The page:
The delegation thanked Hungary for taking in 29 Cuban refugees held at the U.S. Naval Base in Guantánamo, Cuba. The decision prompted Cuba to call Hungary an ''imperial accomplice'' of Washington and ''servile'' to its ''powerful and aggressive master,'' according to The Associated Press.

''You know what's very refreshing? Here they get it,'' Mario Díaz-Balart said. "They're not swayed or impressed by the lies of the dictatorship.''

Lincoln Díaz-Balart says the Eastern Europeans should ''increase their leadership'' in the European Union and European Parliament because of their "knowledge of transitions and their moral authority and experience.''

But the international campaign also faces difficult challenges, especially in Latin America, where U.S. sanctions on Cuba are unpopular.

When the embargo against Cuba is brought up, Mario Díaz-Balart said, the group urges their foreign counterparts to think of ways they can help that does not involve sanctions.

Beyond the Eastern Europeans, only a handful of governments like Costa Rica and El Salvador have spoken out. Cuban officials are well-received in many nations and Havana receives dozens of delegations, from Kuwait to China.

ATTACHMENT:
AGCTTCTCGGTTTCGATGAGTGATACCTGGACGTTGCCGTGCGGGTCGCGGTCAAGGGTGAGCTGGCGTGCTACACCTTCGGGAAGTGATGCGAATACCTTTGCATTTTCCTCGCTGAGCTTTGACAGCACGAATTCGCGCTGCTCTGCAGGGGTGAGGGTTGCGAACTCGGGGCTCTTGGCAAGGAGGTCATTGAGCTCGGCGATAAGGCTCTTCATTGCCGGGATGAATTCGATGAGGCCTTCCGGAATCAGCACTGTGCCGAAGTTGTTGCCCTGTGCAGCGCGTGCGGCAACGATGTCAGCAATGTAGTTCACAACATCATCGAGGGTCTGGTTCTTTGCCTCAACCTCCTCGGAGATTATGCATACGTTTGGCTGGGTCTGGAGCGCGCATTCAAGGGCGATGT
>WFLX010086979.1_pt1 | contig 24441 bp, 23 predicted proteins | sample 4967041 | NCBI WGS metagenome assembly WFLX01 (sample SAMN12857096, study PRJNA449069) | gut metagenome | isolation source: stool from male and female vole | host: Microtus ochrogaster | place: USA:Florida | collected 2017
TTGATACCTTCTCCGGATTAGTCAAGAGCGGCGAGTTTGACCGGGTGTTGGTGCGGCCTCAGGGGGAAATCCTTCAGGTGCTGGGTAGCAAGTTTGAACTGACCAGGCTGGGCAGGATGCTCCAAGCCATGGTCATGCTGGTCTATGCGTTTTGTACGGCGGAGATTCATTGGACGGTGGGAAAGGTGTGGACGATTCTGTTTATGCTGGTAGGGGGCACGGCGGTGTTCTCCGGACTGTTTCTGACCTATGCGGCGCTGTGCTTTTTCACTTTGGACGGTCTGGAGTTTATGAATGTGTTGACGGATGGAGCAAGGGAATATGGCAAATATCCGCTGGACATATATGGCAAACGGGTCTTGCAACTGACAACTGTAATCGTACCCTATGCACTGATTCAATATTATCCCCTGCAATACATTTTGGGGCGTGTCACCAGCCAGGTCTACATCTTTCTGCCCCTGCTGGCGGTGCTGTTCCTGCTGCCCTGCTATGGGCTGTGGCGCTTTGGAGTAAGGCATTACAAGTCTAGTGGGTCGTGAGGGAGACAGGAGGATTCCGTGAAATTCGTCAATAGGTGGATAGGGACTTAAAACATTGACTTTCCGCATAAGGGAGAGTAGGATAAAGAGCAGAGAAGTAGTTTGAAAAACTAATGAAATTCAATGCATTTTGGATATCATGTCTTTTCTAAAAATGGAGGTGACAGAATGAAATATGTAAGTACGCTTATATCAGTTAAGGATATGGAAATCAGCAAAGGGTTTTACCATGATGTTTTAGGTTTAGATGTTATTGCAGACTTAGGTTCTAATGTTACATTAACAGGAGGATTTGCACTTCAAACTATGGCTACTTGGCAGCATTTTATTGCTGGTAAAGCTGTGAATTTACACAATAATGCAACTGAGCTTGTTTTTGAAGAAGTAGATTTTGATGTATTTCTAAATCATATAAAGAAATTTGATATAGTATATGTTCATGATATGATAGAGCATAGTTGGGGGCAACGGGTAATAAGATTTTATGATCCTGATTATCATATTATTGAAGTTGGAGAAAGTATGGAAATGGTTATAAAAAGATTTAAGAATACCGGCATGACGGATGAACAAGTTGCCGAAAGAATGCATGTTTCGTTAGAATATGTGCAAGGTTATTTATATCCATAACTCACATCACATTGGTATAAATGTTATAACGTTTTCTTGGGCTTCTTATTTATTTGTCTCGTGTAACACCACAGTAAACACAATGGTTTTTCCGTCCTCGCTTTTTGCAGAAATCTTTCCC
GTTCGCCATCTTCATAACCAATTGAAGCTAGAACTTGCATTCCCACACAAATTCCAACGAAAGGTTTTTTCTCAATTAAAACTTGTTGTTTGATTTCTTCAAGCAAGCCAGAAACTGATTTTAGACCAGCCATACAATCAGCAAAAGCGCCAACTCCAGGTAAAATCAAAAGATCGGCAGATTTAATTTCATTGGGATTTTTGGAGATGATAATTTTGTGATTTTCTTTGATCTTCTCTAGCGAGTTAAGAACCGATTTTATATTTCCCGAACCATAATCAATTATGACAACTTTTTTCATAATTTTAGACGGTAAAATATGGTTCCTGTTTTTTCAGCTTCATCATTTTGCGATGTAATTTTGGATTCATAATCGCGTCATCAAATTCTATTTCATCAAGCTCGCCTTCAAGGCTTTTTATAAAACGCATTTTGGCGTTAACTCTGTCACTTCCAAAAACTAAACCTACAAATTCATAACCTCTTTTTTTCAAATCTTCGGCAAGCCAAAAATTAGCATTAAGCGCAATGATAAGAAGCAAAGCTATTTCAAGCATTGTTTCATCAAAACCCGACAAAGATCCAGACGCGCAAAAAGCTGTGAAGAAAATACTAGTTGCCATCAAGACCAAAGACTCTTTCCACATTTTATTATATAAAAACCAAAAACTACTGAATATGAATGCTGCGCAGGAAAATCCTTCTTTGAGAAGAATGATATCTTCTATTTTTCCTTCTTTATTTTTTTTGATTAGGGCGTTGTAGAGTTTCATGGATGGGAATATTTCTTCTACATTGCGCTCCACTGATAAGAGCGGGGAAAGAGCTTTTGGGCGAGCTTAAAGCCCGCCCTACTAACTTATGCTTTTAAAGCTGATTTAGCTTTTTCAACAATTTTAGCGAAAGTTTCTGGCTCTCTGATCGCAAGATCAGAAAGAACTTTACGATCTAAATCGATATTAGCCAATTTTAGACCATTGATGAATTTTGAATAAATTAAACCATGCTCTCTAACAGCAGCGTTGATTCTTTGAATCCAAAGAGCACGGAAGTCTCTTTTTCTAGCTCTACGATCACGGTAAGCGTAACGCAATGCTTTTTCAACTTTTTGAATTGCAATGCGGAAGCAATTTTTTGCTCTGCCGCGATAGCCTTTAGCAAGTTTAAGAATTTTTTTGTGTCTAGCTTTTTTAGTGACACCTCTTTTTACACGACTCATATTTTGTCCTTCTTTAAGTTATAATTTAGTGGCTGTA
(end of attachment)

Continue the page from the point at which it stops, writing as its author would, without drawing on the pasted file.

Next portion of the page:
Nations like Spain, Brazil and Canada believe publicly attacking the Castro government will only anger it more rather than spur it to give Cubans more freedoms.

Castro essay criticizes U.S. presidential hopefuls

Posted on Thu, Aug. 30, 2007.

HAVANA -- (AP) -- A new essay signed by ailing leader Fidel Castro accused U.S. presidential candidates of ''submission'' to his exiled foes in Florida and offered a favorable assessment of only one of the 10 presidents he has known: Jimmy Carter.